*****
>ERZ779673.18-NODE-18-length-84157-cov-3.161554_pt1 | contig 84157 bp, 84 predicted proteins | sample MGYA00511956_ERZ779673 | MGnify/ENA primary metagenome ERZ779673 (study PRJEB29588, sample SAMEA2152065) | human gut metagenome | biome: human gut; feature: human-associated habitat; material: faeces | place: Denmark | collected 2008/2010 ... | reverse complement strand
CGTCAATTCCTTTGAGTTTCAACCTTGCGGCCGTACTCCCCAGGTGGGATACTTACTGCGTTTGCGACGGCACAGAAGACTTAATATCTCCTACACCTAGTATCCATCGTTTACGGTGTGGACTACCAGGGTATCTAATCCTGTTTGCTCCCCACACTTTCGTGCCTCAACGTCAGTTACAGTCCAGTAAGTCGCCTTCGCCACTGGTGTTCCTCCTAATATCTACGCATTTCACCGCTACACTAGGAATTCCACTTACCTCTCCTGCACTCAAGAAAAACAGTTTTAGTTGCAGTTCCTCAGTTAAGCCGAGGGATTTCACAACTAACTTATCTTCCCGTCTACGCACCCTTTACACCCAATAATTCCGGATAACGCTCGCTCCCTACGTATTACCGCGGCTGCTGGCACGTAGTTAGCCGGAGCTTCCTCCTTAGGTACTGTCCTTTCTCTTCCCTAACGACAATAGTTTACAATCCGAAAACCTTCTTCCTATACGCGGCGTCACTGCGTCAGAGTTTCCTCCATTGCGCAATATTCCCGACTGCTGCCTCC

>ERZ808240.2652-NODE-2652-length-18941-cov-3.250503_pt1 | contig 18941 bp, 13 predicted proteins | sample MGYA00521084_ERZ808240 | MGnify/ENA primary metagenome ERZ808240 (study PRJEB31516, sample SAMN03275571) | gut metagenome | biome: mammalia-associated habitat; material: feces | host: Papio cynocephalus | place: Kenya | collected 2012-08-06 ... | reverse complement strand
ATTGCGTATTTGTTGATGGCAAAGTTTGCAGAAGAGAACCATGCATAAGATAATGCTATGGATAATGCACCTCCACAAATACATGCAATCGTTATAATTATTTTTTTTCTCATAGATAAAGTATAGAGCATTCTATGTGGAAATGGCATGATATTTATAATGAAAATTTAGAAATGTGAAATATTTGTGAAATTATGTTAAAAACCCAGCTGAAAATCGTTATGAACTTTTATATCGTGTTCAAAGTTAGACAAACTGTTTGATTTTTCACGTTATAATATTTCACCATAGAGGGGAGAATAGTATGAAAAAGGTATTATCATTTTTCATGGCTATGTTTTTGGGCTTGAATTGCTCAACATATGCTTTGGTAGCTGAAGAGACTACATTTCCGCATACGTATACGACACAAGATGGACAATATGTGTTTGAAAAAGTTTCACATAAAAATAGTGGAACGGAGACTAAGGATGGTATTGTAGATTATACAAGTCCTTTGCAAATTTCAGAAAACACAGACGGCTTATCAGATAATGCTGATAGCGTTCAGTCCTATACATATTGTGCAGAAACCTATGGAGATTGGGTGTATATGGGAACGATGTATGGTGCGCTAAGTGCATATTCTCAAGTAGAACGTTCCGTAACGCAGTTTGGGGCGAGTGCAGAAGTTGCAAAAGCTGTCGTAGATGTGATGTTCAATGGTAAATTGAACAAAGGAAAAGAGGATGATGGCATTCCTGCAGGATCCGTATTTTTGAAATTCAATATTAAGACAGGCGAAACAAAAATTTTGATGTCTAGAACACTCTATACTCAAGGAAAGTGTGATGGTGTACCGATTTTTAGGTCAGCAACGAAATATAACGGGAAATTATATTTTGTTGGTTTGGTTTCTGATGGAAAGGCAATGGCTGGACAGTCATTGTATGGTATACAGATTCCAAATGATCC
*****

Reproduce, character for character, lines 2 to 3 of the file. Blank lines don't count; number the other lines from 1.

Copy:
CGTCAATTCCTTTGAGTTTCAACCTTGCGGCCGTACTCCCCAGGTGGGATACTTACTGCGTTTGCGACGGCACAGAAGACTTAATATCTCCTACACCTAGTATCCATCGTTTACGGTGTGGACTACCAGGGTATCTAATCCTGTTTGCTCCCCACACTTTCGTGCCTCAACGTCAGTTACAGTCCAGTAAGTCGCCTTCGCCACTGGTGTTCCTCCTAATATCTACGCATTTCACCGCTACACTAGGAATTCCACTTACCTCTCCTGCACTCAAGAAAAACAGTTTTAGTTGCAGTTCCTCAGTTAAGCCGAGGGATTTCACAACTAACTTATCTTCCCGTCTACGCACCCTTTACACCCAATAATTCCGGATAACGCTCGCTCCCTACGTATTACCGCGGCTGCTGGCACGTAGTTAGCCGGAGCTTCCTCCTTAGGTACTGTCCTTTCTCTTCCCTAACGACAATAGTTTACAATCCGAAAACCTTCTTCCTATACGCGGCGTCACTGCGTCAGAGTTTCCTCCATTGCGCAATATTCCCGACTGCTGCCTCC

>ERZ808240.2652-NODE-2652-length-18941-cov-3.250503_pt1 | contig 18941 bp, 13 predicted proteins | sample MGYA00521084_ERZ808240 | MGnify/ENA primary metagenome ERZ808240 (study PRJEB31516, sample SAMN03275571) | gut metagenome | biome: mammalia-associated habitat; material: feces | host: Papio cynocephalus | place: Kenya | collected 2012-08-06 ... | reverse complement strand